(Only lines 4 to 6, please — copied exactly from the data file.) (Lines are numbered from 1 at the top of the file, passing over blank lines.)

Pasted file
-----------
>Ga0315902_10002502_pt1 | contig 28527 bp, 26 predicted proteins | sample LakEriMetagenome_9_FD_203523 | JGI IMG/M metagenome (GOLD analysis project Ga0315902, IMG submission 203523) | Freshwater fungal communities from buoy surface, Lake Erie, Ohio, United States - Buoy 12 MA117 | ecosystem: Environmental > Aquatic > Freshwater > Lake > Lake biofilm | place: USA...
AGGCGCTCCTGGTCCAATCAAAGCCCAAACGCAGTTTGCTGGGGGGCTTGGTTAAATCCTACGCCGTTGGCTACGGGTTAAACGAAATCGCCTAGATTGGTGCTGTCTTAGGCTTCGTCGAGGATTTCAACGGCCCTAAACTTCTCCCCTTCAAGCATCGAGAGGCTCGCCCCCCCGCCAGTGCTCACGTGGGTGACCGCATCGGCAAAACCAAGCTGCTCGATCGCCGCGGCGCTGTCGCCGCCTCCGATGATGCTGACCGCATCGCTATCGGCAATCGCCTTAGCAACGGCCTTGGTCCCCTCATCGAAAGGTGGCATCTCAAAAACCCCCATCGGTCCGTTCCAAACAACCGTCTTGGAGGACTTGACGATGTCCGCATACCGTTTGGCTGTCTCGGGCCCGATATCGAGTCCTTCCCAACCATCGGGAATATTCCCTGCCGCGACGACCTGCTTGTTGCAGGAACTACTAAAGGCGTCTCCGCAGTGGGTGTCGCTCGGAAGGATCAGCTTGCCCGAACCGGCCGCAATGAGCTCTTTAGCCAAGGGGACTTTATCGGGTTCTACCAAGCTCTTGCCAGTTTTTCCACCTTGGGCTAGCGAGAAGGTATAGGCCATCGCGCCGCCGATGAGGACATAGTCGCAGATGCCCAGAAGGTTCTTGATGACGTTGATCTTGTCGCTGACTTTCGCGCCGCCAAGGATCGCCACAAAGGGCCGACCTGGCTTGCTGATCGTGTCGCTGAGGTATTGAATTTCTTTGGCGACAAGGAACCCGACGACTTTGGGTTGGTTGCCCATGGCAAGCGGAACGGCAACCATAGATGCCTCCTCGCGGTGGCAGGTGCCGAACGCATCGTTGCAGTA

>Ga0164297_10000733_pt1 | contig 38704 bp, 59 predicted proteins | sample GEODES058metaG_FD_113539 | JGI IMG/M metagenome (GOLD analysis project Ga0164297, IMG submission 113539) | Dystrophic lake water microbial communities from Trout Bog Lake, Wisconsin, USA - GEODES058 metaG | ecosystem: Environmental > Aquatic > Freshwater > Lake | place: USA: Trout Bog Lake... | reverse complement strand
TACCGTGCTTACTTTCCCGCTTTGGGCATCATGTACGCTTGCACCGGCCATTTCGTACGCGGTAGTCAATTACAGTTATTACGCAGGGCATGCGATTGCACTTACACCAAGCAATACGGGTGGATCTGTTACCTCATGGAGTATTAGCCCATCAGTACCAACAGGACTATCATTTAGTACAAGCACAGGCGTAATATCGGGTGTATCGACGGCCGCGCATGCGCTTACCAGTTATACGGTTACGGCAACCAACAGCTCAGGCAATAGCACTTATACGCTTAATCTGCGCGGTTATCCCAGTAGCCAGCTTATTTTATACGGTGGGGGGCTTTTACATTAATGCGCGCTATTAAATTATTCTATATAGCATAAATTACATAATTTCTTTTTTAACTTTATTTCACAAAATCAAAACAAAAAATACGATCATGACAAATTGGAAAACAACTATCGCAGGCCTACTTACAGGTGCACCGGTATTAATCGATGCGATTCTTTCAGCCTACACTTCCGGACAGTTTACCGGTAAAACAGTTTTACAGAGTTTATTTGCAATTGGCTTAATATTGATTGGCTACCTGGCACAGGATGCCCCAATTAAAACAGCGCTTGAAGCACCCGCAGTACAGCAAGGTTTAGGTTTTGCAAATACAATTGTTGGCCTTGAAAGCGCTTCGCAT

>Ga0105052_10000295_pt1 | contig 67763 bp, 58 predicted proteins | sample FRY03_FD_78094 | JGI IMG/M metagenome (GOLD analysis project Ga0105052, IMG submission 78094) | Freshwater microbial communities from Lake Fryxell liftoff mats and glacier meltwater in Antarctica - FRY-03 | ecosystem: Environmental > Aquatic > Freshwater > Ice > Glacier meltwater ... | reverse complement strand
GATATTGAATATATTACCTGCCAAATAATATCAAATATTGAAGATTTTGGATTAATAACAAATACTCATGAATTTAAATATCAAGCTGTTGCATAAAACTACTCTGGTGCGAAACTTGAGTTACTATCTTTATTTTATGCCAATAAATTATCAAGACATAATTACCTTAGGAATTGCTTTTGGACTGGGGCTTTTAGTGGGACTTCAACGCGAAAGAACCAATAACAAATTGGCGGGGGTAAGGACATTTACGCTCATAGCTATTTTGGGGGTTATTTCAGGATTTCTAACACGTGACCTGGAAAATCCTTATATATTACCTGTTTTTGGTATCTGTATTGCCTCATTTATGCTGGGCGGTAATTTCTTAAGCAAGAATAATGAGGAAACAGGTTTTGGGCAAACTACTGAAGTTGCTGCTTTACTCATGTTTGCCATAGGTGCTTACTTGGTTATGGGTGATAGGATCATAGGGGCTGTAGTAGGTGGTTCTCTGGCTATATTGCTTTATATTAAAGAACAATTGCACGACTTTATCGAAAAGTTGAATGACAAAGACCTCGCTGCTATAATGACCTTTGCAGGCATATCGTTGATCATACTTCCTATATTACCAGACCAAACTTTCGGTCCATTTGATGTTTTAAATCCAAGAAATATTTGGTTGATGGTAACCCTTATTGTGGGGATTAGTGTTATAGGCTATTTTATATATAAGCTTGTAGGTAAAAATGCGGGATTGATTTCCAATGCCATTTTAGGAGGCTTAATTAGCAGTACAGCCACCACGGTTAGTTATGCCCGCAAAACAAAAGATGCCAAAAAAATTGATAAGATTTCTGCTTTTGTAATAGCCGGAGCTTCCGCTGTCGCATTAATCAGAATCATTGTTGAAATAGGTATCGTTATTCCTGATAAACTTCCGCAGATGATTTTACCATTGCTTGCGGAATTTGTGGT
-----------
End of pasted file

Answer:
TACCGTGCTTACTTTCCCGCTTTGGGCATCATGTACGCTTGCACCGGCCATTTCGTACGCGGTAGTCAATTACAGTTATTACGCAGGGCATGCGATTGCACTTACACCAAGCAATACGGGTGGATCTGTTACCTCATGGAGTATTAGCCCATCAGTACCAACAGGACTATCATTTAGTACAAGCACAGGCGTAATATCGGGTGTATCGACGGCCGCGCATGCGCTTACCAGTTATACGGTTACGGCAACCAACAGCTCAGGCAATAGCACTTATACGCTTAATCTGCGCGGTTATCCCAGTAGCCAGCTTATTTTATACGGTGGGGGGCTTTTACATTAATGCGCGCTATTAAATTATTCTATATAGCATAAATTACATAATTTCTTTTTTAACTTTATTTCACAAAATCAAAACAAAAAATACGATCATGACAAATTGGAAAACAACTATCGCAGGCCTACTTACAGGTGCACCGGTATTAATCGATGCGATTCTTTCAGCCTACACTTCCGGACAGTTTACCGGTAAAACAGTTTTACAGAGTTTATTTGCAATTGGCTTAATATTGATTGGCTACCTGGCACAGGATGCCCCAATTAAAACAGCGCTTGAAGCACCCGCAGTACAGCAAGGTTTAGGTTTTGCAAATACAATTGTTGGCCTTGAAAGCGCTTCGCAT

>Ga0105052_10000295_pt1 | contig 67763 bp, 58 predicted proteins | sample FRY03_FD_78094 | JGI IMG/M metagenome (GOLD analysis project Ga0105052, IMG submission 78094) | Freshwater microbial communities from Lake Fryxell liftoff mats and glacier meltwater in Antarctica - FRY-03 | ecosystem: Environmental > Aquatic > Freshwater > Ice > Glacier meltwater ... | reverse complement strand
GATATTGAATATATTACCTGCCAAATAATATCAAATATTGAAGATTTTGGATTAATAACAAATACTCATGAATTTAAATATCAAGCTGTTGCATAAAACTACTCTGGTGCGAAACTTGAGTTACTATCTTTATTTTATGCCAATAAATTATCAAGACATAATTACCTTAGGAATTGCTTTTGGACTGGGGCTTTTAGTGGGACTTCAACGCGAAAGAACCAATAACAAATTGGCGGGGGTAAGGACATTTACGCTCATAGCTATTTTGGGGGTTATTTCAGGATTTCTAACACGTGACCTGGAAAATCCTTATATATTACCTGTTTTTGGTATCTGTATTGCCTCATTTATGCTGGGCGGTAATTTCTTAAGCAAGAATAATGAGGAAACAGGTTTTGGGCAAACTACTGAAGTTGCTGCTTTACTCATGTTTGCCATAGGTGCTTACTTGGTTATGGGTGATAGGATCATAGGGGCTGTAGTAGGTGGTTCTCTGGCTATATTGCTTTATATTAAAGAACAATTGCACGACTTTATCGAAAAGTTGAATGACAAAGACCTCGCTGCTATAATGACCTTTGCAGGCATATCGTTGATCATACTTCCTATATTACCAGACCAAACTTTCGGTCCATTTGATGTTTTAAATCCAAGAAATATTTGGTTGATGGTAACCCTTATTGTGGGGATTAGTGTTATAGGCTATTTTATATATAAGCTTGTAGGTAAAAATGCGGGATTGATTTCCAATGCCATTTTAGGAGGCTTAATTAGCAGTACAGCCACCACGGTTAGTTATGCCCGCAAAACAAAAGATGCCAAAAAAATTGATAAGATTTCTGCTTTTGTAATAGCCGGAGCTTCCGCTGTCGCATTAATCAGAATCATTGTTGAAATAGGTATCGTTATTCCTGATAAACTTCCGCAGATGATTTTACCATTGCTTGCGGAATTTGTGGT